Inspiration Photography

Create photos that tell the story of time

Extend your message beyond the single frame.

The still camera can help us extend the message beyond the single frame.

Time is a big idea—conceptual, timeless, universal. To interpret time, we can focus on content: for example, a photo of a clock, or people waiting at a bus stop. Time could be a theme for travel photography that helps you spice up your days chasing light.

But focusing on the content may not extend the image’s message beyond the single frame, only freeze it forever. What could we do to make a timeless image of time?

We can use some techniques that help us to interpret the theme of time. Although the camera captures a still photo, there are techniques that help us to show passage of time. These techniques are controlling shutter speed and creating motion blur.

Understanding how a camera takes a picture depends on understanding the three most important settings: shutter speed, aperture, and ISO—the holy trinity of photography. Knowing how these three settings influence the resulting image is key imagery that expresses the concept of time.

Sunset on Negros Island, Philippines.

Aperture, ISO and How They Affect Shutter Speed

We looked at how aperture can help us speed up the ability of the camera to capture a photograph. If we use a wide aperture (the small numbers of your f/stop, such as f/2.8 to f/5.6), we allow the camera to let in more light. The result is a faster shutter speed. That means closing up the aperture lets less light in and slows down the shutter speed.

This is an important relationship that we have to remember for a project of capturing time in a still image.

ISO is the sensitivity of the sensor to the light. That means a low ISO value (50-100) requires a lot of light for the camera to make an effective exposure. This also means that a low ISO can slow down the shutter speed.

Slowing Down Shutter Speed

To slow down the shutter speed, we can control two things: how much light the lens lets in by controlling the aperture, and how sensitive the sensor is to light by controlling the ISO value.

If you are shooting in Aperture Mode (A or Av), you can dial a narrow aperture (f/11 to f/22 for example) and slow down your shutter speed that way. You can also make your ISO value low, say ISO 50-100, and this also slows down your shutter speed.

You can also use Shutter Speed Mode (S or Tv) and control your shutter speed directly. Starting with an ISO setting of 50-100, you can dial down the shutter speed to values like 1/8 to 1/20 of a second. On most cameras, the actual number that shows up on the screen is only the denominator of the shutter speed, “8” for 1/8s or “20” for 1/20 of a second.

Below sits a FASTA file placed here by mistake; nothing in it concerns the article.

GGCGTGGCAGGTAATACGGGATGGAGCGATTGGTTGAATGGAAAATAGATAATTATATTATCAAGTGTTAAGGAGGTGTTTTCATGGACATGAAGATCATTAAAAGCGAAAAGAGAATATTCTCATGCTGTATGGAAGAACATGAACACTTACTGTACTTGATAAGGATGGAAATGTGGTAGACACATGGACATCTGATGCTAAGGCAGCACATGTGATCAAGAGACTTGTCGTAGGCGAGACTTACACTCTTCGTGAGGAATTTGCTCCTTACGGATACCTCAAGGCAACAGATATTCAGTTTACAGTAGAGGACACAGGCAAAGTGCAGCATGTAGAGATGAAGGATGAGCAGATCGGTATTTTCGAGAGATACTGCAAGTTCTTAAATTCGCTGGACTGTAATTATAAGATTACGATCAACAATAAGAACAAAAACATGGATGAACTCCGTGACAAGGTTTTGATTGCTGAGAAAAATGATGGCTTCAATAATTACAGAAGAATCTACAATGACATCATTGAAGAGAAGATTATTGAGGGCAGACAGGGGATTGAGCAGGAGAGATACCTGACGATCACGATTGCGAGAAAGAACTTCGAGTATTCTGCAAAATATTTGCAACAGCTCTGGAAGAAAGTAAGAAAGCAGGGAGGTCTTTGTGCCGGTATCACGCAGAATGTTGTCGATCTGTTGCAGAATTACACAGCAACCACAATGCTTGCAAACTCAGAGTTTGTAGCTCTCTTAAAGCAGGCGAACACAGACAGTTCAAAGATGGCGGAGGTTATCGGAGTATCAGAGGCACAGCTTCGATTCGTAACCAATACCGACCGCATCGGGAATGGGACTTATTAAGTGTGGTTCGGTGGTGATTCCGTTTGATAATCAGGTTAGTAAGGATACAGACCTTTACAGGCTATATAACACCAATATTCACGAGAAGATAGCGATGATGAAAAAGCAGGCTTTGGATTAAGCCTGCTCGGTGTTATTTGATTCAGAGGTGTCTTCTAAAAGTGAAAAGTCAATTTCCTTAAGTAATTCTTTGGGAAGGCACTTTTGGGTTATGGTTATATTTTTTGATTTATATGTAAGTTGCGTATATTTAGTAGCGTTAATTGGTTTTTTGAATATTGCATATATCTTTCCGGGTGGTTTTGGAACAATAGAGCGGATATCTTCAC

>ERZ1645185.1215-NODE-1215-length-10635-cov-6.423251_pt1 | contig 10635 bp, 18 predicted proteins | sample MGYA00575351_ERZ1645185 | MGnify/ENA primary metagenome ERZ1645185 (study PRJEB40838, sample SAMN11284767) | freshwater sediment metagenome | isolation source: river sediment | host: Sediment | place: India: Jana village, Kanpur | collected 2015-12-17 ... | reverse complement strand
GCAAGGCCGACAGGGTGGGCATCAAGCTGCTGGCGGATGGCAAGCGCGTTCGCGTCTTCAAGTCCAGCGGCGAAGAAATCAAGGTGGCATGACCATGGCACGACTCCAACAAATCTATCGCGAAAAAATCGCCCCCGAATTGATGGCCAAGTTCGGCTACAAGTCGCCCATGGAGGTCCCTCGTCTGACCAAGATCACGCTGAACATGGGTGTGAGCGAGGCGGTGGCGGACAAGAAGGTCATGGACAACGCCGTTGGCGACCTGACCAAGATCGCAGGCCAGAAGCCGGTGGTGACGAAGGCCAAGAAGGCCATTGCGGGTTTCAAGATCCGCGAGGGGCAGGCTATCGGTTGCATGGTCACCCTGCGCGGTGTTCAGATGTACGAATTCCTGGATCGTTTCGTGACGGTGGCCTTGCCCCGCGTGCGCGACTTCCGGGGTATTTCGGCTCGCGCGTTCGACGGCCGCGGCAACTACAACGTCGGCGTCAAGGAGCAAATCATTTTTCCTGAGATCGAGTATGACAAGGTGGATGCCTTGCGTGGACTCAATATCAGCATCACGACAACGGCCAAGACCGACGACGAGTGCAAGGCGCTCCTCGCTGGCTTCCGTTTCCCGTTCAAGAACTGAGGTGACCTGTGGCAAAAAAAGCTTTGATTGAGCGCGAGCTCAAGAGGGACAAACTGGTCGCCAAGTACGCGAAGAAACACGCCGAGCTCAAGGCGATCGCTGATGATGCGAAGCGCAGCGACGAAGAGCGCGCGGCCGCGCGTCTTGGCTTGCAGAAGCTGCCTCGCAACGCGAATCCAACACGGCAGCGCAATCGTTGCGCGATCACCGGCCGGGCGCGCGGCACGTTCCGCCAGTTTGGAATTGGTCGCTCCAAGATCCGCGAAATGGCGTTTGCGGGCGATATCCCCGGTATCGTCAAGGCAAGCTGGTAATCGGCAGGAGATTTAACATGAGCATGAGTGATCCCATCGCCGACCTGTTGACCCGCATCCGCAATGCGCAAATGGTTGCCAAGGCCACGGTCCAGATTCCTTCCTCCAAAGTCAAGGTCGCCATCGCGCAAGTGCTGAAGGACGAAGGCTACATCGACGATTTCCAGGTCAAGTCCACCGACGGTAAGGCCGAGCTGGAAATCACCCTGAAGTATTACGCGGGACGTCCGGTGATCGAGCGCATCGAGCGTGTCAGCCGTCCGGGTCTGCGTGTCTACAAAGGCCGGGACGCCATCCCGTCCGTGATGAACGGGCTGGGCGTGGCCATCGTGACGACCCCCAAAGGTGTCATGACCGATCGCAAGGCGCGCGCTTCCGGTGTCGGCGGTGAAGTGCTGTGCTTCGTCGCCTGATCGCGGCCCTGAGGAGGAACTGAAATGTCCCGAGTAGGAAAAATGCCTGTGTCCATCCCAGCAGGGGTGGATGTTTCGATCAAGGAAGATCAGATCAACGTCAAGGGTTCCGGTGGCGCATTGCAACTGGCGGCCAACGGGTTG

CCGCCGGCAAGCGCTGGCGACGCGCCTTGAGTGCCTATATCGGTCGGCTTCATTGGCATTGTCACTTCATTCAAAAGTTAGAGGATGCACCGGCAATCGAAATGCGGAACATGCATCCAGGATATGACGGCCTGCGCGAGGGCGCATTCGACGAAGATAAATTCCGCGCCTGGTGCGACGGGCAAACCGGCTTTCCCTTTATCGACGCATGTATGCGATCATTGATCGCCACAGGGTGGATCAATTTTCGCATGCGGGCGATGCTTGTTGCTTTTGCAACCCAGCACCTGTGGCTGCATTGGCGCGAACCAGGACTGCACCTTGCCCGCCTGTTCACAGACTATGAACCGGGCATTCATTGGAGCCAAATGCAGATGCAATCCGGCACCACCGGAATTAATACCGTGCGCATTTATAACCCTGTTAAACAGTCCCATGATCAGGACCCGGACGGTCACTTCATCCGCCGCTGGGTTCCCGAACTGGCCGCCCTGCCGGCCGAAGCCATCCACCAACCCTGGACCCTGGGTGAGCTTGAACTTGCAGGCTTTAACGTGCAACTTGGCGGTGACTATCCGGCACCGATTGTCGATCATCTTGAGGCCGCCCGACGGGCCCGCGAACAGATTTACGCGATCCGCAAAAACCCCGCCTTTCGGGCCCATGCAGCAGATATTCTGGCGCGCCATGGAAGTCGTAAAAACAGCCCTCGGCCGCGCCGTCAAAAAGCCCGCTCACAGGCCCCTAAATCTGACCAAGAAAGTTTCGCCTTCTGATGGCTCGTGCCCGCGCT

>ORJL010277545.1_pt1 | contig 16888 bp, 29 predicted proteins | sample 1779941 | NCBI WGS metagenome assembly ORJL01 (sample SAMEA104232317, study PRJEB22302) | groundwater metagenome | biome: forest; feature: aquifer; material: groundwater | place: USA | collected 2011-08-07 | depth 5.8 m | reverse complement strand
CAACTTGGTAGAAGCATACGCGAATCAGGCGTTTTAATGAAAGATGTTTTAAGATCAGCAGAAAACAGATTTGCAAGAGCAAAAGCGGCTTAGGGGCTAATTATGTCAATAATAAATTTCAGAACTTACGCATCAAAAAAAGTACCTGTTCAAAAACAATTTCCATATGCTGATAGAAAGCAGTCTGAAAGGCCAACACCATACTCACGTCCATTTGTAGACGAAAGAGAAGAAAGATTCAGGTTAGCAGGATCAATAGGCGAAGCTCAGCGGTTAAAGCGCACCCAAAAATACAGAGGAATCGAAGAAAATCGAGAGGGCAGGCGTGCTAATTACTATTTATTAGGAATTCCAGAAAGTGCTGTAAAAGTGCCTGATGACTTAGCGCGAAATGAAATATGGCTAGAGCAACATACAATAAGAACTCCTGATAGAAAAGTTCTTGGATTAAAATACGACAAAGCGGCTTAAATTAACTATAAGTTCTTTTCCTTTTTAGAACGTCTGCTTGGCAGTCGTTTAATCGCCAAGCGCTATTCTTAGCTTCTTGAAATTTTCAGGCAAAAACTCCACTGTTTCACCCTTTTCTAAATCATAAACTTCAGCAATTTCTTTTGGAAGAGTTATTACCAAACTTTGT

The effect of a slow shutter on the camera is that it leaves the shutter open for longer. In that time it takes the camera to capture the shot, you can do a couple of things that will show motion blur.

Techniques: Long Exposure and Panning

A long exposure shows the passage of time. If we think about it, time is shown to us by how things move: the sun moves and changes our perception of the time; now it’s 5.08 am as I write this, but in an hour or so, the brighter light and warmer temperature will tell me it’s past sunrise.

Early morning, Yosemite National Park, California.

And of course, there is the clichéd but beautiful image of ‘time flowing like a river.’

Long exposure, slow shutter speed Yosemite National Park, California.

How do you make a long exposure?

In the videos, it is suggested that you need a tripod, a remote / cable release and of course a DSLR. But you can also do slow shutter work with a compact camera.

First, choose a setting that makes the shutter slow. Some compact cameras have settings like “Portrait” or “Still Life” or even something that is normally taken in Daylight situations where there is a lot of light. Of course, you don’t have a lot of light, so you can fool your point and shoot camera into slowing down its shutter.

Then, set the camera on timer mode on a stable surface. Compose first, then set the timer. Press the shutter and wait about 10 seconds. The camera will blink light and make a beeping noise. Then after 10 blinks and beeps, it will automatically take the exposure.

Time is also suggested when I watch someone ride a bike from one end of the street to the other.

Panning technique to capture a banana vendor, Hoi An Vietnam.

The panning technique to slow down motion in a photo can be done in low light, like in the early morning before the sun is really bright, or later in the day when there is less light. To practice this technique, set the camera to Shutter Priority (S or Tv), and adjust the shutter speed to around 1/30s for a moving bicycle, or about 1/15s for a walking person. Use a wide focal length, like 17mm for this shot. Focus on the moving subject from one side of the frame, and keeping the shutter button pressed halfway, follow the subject until they get to the middle or end of the frame, then press the shutter release to take the photo.

What this action does is to make the subject you focused on sharp while blurring the background. Don’t forget to follow the motion of the subject long after you have pressed the shutter to take the shot. You should pan in a 180-degree arc, from one side to the other side, in one fluid and well-timed motion.

There’s most likely some app on a smartphone that allows you to do long exposure or motion captures. Yes, if the goal is to get that shot to post it on Instagram, that’s fine. If your goal is to have some fun creating the images, why not try the process of expressing time.

I still think it’s fun to make the process happen with control over a camera. What do you think?

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